Originally posted May 9, 2022, on LinkedIn. View original post.
Last week, my colleague Jess Corinne and I stepped off a plane in the quaint town of Billund, Denmark.
Billund is a community of about 6,000. It’s known for its historic downtown, its colorful buildings, and for serving as the headquarters to one of the most popular toy companies in the world: LEGO.
A few weeks ago, the Learnfully team was honored to be named to the inaugural LEGO Foundation “Play For All” Accelerator. The accelerator provides equity free funding and fixed term mentorship programs for social enterprises, ventures, and organizations who wish to support autistic children and children with ADHD with play-based learning.
We traveled to Billund for the kickoff meeting of the program. There we explained Learnfully and our vision to LEGO Foundation representatives, entrepreneurs, and neurodivergent advisors. We collaborated with other organizations, exchanging ideas on how to best serve the growing needs of neurodivergent learners through a wide range of solutions and channels. It was an eye-opening and productive week, and it reinvigorated our focus and passion as we head into the busy summer season.
Aligning of Missions
Our mission at Learnfully is to ignite learning and unlock the potential of every learner. The LEGO Foundation’s mission is to inspire and develop the builders of tomorrow.
One of the main reasons we were thrilled to be part of this LEGO Foundation accelerator is that we felt there was a great deal of overlap between our missions. Our work in the neurodivergent space has shown us just how differently people learn. Our many educational specialists, child development specialists, and therapists bring innovative techniques to our learners everyday – with the understanding that every learner is unique and that a strength and interest-based, personalized approach is the path to better outcomes.
That’s because we all process information differently and many neurodivergent learners do not learn in the conventional ways supported in classrooms. They may be bored with traditional classrooms – even as they excel on testing. Or they may not be able to pay attention in class, but read extensively in their free time. They have tremendous strengths, but the traditional systems do not always accommodate their unique needs. Maybe they do well in school, but have a hard time with Social and Emotional Learning and Executive Functioning.
Personalized learning and experiential learning are powerful ways to reach the 1 in 5 learners who are neurodivergent. Likewise, play is a vital way to communicate with these learners. In fact, Forbes reported that 87% of parents of a neurodivergent child used play or toys as a key mechanism to discuss these differences.
Like LEGO, we believe that this is an area that is ripe for innovation and investment. Too often children are given a one-size-fits-all approach to learning. We’re proud to play a part in working to change the system and provide supplemental services for all learners.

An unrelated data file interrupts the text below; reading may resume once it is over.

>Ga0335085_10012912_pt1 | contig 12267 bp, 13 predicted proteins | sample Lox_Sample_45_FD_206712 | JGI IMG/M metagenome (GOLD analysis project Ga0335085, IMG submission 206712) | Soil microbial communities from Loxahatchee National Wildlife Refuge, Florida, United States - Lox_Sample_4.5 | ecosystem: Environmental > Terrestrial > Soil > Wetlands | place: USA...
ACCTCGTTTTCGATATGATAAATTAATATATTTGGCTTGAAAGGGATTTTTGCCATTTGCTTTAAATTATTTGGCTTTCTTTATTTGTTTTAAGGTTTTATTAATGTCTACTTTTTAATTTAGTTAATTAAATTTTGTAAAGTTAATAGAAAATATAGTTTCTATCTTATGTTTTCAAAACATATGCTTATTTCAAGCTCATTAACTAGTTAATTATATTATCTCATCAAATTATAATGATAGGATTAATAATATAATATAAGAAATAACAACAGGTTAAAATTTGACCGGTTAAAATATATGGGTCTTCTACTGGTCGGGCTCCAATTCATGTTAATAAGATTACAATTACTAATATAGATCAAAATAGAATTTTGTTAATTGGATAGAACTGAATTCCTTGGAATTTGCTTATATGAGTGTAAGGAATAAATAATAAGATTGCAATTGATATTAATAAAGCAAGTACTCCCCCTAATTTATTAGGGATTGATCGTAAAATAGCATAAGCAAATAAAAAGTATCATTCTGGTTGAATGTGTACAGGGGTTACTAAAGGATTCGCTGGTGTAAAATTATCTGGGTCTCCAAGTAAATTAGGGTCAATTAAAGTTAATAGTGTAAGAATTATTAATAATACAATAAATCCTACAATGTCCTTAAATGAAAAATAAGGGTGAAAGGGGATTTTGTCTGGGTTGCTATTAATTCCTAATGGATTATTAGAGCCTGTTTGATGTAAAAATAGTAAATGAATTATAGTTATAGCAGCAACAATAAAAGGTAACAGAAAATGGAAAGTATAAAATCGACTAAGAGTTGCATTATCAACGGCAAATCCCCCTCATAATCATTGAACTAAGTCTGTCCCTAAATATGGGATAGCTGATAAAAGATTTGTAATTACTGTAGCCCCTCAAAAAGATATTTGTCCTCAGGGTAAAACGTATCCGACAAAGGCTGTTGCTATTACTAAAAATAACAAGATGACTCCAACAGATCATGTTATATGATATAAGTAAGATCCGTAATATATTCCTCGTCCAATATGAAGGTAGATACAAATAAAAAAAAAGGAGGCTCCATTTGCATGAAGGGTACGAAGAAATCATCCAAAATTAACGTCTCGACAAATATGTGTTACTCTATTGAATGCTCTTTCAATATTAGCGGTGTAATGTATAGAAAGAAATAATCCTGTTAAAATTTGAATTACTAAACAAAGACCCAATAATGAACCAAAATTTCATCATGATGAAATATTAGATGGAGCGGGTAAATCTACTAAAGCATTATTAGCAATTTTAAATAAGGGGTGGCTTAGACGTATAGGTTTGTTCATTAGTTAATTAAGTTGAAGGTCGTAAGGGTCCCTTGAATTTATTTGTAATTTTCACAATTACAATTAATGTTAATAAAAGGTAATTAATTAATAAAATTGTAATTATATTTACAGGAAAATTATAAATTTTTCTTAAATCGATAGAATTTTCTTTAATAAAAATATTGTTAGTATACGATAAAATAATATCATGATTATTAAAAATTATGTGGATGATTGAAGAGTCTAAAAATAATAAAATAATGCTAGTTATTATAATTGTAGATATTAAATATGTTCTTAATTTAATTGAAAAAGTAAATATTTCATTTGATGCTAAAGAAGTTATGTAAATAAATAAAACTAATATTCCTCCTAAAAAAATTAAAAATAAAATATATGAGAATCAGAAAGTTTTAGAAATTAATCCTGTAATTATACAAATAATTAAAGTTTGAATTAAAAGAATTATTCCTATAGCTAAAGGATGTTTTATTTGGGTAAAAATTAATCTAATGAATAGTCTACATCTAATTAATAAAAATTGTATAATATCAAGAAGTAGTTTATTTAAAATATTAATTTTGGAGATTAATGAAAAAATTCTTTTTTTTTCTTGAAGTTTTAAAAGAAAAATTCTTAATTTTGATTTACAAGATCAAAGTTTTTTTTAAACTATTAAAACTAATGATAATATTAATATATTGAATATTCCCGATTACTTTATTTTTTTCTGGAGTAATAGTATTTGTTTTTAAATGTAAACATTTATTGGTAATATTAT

Innovation in the Industry
But why have learning differences been overlooked and underinvested?
To begin with, many parents are guarded when it comes to discussing the challenges facing their children. They’ve done this for good reasons, but it’s often hindered progress: companies and investors haven’t seen how massive a need or market this is. In fact, our own studies show that more than 40% of parents suspect their child has a learning disability or has been diagnosed with one, more than double that of generally accepted neurodiversity figures.
And the investment that has flowed into the industry has addressed other issues. LEGO states: “To date, investment has largely focused on furthering the understanding of causes and diagnosis, and education-technology is mostly adapted to, not developed for, neurodivergent children. This has created a funding gap between scientific research and innovation, meaning that investment does not address some of the most critical and basic needs of neurodivergent children.”
The Play for All accelerator tackles this gap head on, with $20 million earmarked for organizations who are helping “provide all children an equal opportunity to exercise the skills needed to thrive in the 21st century.”
What we learned in Denmark
It can be lonely as an entrepreneur in a space that hasn’t received much attention. It’s even more lonely during a global pandemic.
Our trip to Billund helped us feel more connected to other entrepreneurs in the space. It also validated our mission: many other founders were like us in that they have neurodivergent children and felt society can do better on including and supporting them. It showed us that the challenges facing the neurodivergent aren’t just limited to the U.S.; but rather, there are wide ranging needs on a global level.
It was inspiring to see so many startups tackling these challenges. It was inspiring to see all their different approaches. And while we all have a different method to address these issues, we have the same collective mission: we want a future that is better for our children.